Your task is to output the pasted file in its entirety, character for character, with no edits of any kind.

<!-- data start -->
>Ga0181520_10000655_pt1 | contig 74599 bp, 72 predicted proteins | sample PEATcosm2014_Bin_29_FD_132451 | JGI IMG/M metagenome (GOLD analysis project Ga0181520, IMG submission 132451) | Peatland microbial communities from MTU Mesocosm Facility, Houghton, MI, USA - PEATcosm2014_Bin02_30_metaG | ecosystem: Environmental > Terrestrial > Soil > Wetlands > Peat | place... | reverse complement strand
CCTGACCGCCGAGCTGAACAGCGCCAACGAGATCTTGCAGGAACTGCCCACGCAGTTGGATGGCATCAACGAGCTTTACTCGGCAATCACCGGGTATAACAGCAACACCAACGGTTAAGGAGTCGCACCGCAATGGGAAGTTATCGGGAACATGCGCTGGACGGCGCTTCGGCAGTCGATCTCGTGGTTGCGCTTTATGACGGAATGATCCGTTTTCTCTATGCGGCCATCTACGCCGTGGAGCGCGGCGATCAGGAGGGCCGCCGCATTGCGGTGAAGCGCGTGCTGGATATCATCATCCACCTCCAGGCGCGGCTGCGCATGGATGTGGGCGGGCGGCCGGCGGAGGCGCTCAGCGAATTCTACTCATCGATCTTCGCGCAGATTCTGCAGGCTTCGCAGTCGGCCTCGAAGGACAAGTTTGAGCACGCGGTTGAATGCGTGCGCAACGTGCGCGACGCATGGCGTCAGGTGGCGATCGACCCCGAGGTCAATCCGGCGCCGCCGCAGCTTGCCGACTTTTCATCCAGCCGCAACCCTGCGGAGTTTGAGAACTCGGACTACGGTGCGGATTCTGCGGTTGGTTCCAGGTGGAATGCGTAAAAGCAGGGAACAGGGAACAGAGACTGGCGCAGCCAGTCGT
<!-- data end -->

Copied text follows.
>Ga0181520_10000655_pt1 | contig 74599 bp, 72 predicted proteins | sample PEATcosm2014_Bin_29_FD_132451 | JGI IMG/M metagenome (GOLD analysis project Ga0181520, IMG submission 132451) | Peatland microbial communities from MTU Mesocosm Facility, Houghton, MI, USA - PEATcosm2014_Bin02_30_metaG | ecosystem: Environmental > Terrestrial > Soil > Wetlands > Peat | place... | reverse complement strand
CCTGACCGCCGAGCTGAACAGCGCCAACGAGATCTTGCAGGAACTGCCCACGCAGTTGGATGGCATCAACGAGCTTTACTCGGCAATCACCGGGTATAACAGCAACACCAACGGTTAAGGAGTCGCACCGCAATGGGAAGTTATCGGGAACATGCGCTGGACGGCGCTTCGGCAGTCGATCTCGTGGTTGCGCTTTATGACGGAATGATCCGTTTTCTCTATGCGGCCATCTACGCCGTGGAGCGCGGCGATCAGGAGGGCCGCCGCATTGCGGTGAAGCGCGTGCTGGATATCATCATCCACCTCCAGGCGCGGCTGCGCATGGATGTGGGCGGGCGGCCGGCGGAGGCGCTCAGCGAATTCTACTCATCGATCTTCGCGCAGATTCTGCAGGCTTCGCAGTCGGCCTCGAAGGACAAGTTTGAGCACGCGGTTGAATGCGTGCGCAACGTGCGCGACGCATGGCGTCAGGTGGCGATCGACCCCGAGGTCAATCCGGCGCCGCCGCAGCTTGCCGACTTTTCATCCAGCCGCAACCCTGCGGAGTTTGAGAACTCGGACTACGGTGCGGATTCTGCGGTTGGTTCCAGGTGGAATGCGTAAAAGCAGGGAACAGGGAACAGAGACTGGCGCAGCCAGTCGT